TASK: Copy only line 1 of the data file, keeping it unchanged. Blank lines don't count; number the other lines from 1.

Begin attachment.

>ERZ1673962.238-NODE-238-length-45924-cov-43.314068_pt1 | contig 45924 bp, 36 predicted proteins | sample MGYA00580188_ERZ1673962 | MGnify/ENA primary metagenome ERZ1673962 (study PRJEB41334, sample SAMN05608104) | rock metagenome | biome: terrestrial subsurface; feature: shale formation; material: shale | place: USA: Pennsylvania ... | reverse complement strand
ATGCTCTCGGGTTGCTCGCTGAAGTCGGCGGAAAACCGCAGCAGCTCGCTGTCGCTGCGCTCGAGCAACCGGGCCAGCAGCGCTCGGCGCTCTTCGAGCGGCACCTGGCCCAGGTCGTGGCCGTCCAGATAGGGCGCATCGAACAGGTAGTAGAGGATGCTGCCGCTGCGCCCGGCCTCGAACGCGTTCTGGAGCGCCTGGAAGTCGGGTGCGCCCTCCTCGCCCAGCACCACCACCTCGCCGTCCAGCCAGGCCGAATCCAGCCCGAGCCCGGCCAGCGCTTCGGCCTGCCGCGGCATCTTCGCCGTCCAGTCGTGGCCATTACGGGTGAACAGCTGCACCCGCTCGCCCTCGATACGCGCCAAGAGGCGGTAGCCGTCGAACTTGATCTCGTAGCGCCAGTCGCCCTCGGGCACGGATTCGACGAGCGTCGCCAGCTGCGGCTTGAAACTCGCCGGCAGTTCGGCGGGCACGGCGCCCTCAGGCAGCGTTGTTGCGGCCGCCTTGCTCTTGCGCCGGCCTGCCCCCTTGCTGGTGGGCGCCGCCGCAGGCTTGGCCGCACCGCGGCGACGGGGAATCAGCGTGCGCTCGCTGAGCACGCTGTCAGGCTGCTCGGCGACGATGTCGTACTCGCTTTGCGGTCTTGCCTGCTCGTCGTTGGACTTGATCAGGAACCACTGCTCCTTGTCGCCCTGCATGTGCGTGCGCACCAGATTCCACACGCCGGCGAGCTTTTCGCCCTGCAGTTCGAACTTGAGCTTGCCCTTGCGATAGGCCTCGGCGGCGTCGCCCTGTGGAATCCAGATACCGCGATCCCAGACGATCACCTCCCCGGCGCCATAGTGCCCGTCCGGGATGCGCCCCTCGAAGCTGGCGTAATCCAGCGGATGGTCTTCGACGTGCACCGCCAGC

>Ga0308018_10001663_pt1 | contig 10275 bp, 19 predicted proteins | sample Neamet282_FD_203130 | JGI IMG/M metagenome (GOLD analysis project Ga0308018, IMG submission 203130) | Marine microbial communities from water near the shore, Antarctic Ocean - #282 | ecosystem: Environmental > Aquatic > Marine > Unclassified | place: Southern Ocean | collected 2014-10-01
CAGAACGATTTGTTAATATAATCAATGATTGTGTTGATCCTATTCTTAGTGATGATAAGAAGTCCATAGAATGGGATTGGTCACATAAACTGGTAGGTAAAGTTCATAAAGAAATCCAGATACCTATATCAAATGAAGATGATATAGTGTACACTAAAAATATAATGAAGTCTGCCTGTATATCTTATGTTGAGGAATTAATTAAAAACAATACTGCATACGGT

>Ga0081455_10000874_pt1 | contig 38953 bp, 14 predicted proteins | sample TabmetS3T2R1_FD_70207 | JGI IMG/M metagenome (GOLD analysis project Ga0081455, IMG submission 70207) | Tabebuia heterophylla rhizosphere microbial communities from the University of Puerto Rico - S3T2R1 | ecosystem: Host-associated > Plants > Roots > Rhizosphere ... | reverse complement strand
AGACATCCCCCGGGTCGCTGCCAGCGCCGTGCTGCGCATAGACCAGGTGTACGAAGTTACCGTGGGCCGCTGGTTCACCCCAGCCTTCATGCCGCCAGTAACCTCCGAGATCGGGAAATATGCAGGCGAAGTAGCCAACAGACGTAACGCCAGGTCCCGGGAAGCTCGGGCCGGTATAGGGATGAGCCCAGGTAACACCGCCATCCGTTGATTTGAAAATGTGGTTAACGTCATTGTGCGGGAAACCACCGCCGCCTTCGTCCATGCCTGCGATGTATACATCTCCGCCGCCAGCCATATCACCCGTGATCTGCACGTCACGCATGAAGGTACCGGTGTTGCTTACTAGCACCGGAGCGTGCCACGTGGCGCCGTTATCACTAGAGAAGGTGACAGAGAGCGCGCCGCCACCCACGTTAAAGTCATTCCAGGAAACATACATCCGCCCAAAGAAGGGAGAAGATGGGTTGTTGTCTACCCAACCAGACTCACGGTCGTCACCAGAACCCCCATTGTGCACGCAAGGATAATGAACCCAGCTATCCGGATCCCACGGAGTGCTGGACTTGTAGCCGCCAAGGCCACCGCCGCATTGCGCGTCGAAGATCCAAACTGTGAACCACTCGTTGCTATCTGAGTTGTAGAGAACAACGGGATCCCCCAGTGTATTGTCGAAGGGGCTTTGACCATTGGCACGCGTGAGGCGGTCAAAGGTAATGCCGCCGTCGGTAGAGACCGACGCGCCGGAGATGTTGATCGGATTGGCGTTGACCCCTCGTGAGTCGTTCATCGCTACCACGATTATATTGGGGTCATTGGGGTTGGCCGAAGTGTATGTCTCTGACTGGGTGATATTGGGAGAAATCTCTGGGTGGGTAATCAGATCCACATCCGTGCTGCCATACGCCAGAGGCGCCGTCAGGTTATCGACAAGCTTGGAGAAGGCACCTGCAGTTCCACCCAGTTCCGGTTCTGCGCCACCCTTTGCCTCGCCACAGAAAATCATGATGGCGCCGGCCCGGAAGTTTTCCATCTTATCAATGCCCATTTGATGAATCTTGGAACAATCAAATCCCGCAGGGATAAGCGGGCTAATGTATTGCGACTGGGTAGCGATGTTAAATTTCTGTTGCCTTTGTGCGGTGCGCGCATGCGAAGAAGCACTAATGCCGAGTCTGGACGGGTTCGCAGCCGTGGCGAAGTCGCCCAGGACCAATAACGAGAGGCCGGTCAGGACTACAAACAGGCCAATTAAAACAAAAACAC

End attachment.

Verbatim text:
>ERZ1673962.238-NODE-238-length-45924-cov-43.314068_pt1 | contig 45924 bp, 36 predicted proteins | sample MGYA00580188_ERZ1673962 | MGnify/ENA primary metagenome ERZ1673962 (study PRJEB41334, sample SAMN05608104) | rock metagenome | biome: terrestrial subsurface; feature: shale formation; material: shale | place: USA: Pennsylvania ... | reverse complement strand